Under 1000rpm the performance between thick and slim radiators is similar. Lower rpm you want lower fin density to let air pass through easier. The faster air speed will cool better. At low rpm, thicker radiators of equal fin density often slow down the air to the point that there is negative impact on cooling, which is why thinner radiators often work equal if not better for silent builds, so long as they are low fpi.

There is very good radiator data here http://www.xtremerigs.net/2015/02/11/radiator-round-2015/
Its a 360mm roundup, but you can scale it up and down a bit... A 480 is a little less than 4/3 of a 360, since the wattage dissipated on the tank ends is the same on 120-480... without doing complicated math, you can get into the ballpark by 2/3 for a 240 and 4/3 for a 480...

I'm not too familiar with the radiator capacity of the cases... but if you can fit 2x480, and 1x360... your good for the dual loop. My general outlook, is better to have more radiator than needed, than to need more radiator and not have it.
Edited by EMUracing - 4/25/17 at 1:25am
post #6 of 13
Quote:
Originally Posted by toncij View Post

Regarding the case, can't really find any for 560 rads. Looking at CaseLabs at the moment. Mercury S8S, Magnum SMA8 or TH10A... Targeting dual loops as probably the best solution to rather keep 2 pumps at low rpm than a single one high up with noise.

Dual loop is a mixed bag. For most people building a gaming rig, single loop is advisable since you will typically be hammering the GPUs at max utilization while most of the CPU cores are idle. If your computer is going to be performing any tasks that will max out the GPUs and the CPU at the same time, then dual loop is preferable since GPUs are in general less sensitive to coolant temp than a CPU.
post #7 of 13
Thread Starter 
Quote:
Originally Posted by CastleBravo View Post

Quote:
Originally Posted by toncij View Post

Regarding the case, can't really find any for 560 rads. Looking at CaseLabs at the moment. Mercury S8S, Magnum SMA8 or TH10A... Targeting dual loops as probably the best solution to rather keep 2 pumps at low rpm than a single one high up with noise.

Dual loop is a mixed bag. For most people building a gaming rig, single loop is advisable since you will typically be hammering the GPUs at max utilization while most of the CPU cores are idle. If your computer is going to be performing any tasks that will max out the GPUs and the CPU at the same time, then dual loop is preferable since GPUs are in general less sensitive to coolant temp than a CPU.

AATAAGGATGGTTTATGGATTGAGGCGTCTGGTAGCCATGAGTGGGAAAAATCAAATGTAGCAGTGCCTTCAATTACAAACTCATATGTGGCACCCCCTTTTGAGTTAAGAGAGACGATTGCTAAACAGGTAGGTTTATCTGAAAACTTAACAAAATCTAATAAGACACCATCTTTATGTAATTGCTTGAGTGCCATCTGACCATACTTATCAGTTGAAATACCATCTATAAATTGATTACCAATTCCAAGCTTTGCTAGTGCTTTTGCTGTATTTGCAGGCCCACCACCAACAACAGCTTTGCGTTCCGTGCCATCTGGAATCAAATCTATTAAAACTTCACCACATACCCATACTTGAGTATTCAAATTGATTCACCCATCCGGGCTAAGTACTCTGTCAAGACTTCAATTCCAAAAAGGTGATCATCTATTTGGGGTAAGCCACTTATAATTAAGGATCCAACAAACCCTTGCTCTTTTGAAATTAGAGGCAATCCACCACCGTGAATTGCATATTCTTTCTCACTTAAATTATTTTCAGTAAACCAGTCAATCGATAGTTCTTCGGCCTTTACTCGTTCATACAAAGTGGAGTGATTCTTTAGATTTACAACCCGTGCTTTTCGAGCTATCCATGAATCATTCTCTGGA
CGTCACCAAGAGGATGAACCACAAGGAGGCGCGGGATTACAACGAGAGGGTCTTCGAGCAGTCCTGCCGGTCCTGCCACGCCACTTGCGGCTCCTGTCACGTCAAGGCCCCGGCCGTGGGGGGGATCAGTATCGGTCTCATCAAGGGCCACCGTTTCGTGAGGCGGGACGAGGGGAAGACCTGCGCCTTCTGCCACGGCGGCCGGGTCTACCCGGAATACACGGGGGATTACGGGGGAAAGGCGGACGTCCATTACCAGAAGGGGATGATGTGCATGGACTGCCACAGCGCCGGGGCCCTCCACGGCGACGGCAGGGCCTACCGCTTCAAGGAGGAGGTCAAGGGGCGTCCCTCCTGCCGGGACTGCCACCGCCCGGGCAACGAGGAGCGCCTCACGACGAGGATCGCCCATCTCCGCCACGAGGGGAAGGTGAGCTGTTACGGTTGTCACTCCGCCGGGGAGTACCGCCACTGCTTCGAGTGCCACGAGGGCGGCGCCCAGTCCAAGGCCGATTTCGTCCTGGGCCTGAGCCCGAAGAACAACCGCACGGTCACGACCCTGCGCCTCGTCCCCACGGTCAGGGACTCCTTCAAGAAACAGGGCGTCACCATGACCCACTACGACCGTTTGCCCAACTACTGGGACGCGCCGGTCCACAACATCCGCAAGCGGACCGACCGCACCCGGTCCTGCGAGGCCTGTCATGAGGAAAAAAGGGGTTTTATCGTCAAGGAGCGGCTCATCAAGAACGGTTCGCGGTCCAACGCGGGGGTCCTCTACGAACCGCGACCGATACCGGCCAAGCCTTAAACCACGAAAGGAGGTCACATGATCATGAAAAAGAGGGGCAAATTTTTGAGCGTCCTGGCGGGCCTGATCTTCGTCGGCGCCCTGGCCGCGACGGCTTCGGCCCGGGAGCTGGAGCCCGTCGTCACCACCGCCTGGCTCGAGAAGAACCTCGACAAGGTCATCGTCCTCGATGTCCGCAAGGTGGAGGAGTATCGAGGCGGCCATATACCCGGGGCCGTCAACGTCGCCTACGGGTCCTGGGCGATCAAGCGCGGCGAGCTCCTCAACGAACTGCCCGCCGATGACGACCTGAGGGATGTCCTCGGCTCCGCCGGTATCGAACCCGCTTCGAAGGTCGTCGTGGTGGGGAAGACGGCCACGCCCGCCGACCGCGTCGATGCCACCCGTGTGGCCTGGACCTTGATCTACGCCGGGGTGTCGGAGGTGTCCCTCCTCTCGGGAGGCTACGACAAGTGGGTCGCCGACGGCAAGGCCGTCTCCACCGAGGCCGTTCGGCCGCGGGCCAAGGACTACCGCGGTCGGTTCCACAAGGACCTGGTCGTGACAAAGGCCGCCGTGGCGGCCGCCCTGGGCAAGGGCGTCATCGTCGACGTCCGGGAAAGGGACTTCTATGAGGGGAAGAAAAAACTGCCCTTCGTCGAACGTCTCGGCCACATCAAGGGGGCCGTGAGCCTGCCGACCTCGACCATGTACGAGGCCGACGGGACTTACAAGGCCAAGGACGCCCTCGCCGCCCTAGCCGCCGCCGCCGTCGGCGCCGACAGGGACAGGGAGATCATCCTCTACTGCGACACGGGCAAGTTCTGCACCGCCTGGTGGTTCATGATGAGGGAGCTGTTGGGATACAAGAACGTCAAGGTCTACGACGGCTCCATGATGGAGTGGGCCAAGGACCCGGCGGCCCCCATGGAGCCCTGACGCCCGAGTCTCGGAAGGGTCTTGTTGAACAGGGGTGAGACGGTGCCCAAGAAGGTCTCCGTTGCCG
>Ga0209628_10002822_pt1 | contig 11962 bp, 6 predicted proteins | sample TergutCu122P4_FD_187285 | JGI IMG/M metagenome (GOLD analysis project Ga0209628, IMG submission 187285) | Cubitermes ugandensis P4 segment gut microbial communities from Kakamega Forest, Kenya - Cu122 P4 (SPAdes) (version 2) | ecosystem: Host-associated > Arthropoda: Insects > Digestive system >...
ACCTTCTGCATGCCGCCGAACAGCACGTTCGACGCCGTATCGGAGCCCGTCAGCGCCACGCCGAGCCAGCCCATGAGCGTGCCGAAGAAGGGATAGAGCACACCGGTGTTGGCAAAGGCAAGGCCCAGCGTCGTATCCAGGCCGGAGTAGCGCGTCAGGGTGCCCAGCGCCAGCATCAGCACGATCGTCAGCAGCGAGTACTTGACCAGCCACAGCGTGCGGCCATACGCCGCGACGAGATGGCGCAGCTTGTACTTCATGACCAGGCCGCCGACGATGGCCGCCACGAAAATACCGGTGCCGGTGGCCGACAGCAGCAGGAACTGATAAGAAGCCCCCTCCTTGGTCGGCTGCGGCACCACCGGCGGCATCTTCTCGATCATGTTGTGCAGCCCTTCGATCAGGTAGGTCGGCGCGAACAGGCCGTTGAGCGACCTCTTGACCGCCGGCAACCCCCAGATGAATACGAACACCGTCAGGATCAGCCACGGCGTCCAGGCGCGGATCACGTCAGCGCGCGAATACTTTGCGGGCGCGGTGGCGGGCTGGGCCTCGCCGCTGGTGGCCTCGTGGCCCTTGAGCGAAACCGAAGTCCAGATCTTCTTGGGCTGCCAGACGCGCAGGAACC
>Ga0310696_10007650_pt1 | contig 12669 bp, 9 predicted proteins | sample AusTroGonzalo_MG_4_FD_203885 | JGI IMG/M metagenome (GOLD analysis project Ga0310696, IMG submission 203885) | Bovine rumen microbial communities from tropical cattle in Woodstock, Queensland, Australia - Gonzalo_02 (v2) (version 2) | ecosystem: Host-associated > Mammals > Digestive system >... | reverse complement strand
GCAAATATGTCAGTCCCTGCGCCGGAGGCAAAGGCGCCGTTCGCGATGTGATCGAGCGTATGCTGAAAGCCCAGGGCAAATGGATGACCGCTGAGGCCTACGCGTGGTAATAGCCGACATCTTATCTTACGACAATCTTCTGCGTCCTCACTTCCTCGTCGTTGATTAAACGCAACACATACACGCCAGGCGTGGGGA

I mostly do computing (rarely I manage to actually game) and coding to do computing (rendering included since I develop plugins and tools for rendering workflows and farms). What I need of the machine is for it to be as silent as possible while, at times when required, give me maximum burst performance. Most of the time I need low noise, low RPM work (which is probably the irrelevant part) but then I need like 1-2 hours of 100% load on both CPU, GPUs and the memory and drives even (i use SSDs as cache, RAM filler then RAM->VRAM for computing) so I actually kill the machine at those times. That's why my target is as large as possible radiator surface. Two pumps pushin ~20dB is in total ~26dB. A single pumo pushing 40dB is 40dB. smile.gif
post #8 of 13
Quote:
Originally Posted by toncij View Post

Two pumps pushin ~20dB is in total ~26dB. A single pumo pushing 40dB is 40dB. smile.gif
...~20dB
unless you buy a Sanso tongue.gif
the D5s are very quiet, at every speed, so you should "forget" about the pump's noise

for the other request : you need a good rheobus*, not radiator surface (or at least not so much)
or you want a dead silent system @100% load ? In this case, I'm afraid we are in a pinch

* or PWM-fans and a couple of pwm-splitter
post #9 of 13
Got money? You do you say, well fine here is the answer to your radiator problem. Buy 1 of this puppy with fans or buy 2 an just add two 180mm fans 1 on top and 1 in the bottom and you are set:

https://shop.aquacomputer.de/product_info.php?products_id=3371&XTCsid=r7rnsld1ctmjdbd9lk0bd5d0kou3c7sn


They are big and very expencive but have an insane high cooling capacity if you set them up with fans thumb.gif
post #10 of 13
Thread Starter 
Quote:
Originally Posted by Cooked CPU View Post

Got money? You do you say, well fine here is the answer to your radiator problem. Buy 1 of this puppy with fans or buy 2 an just add two 180mm fans 1 on top and 1 in the bottom and you are set:

https://shop.aquacomputer.de/product_info.php?products_id=3371&XTCsid=r7rnsld1ctmjdbd9lk0bd5d0kou3c7sn


They are big and very expencive but have an insane high cooling capacity if you set them up with fans thumb.gif

These are ugly as hell. Hmm, but.... insane cooling capacity passive? tongue.gif - Guess with very low RPM fans might be... And I don't need to mess with the bigger case then current R5. Just need to drill holes for the loop to move the water out to this monstrosity.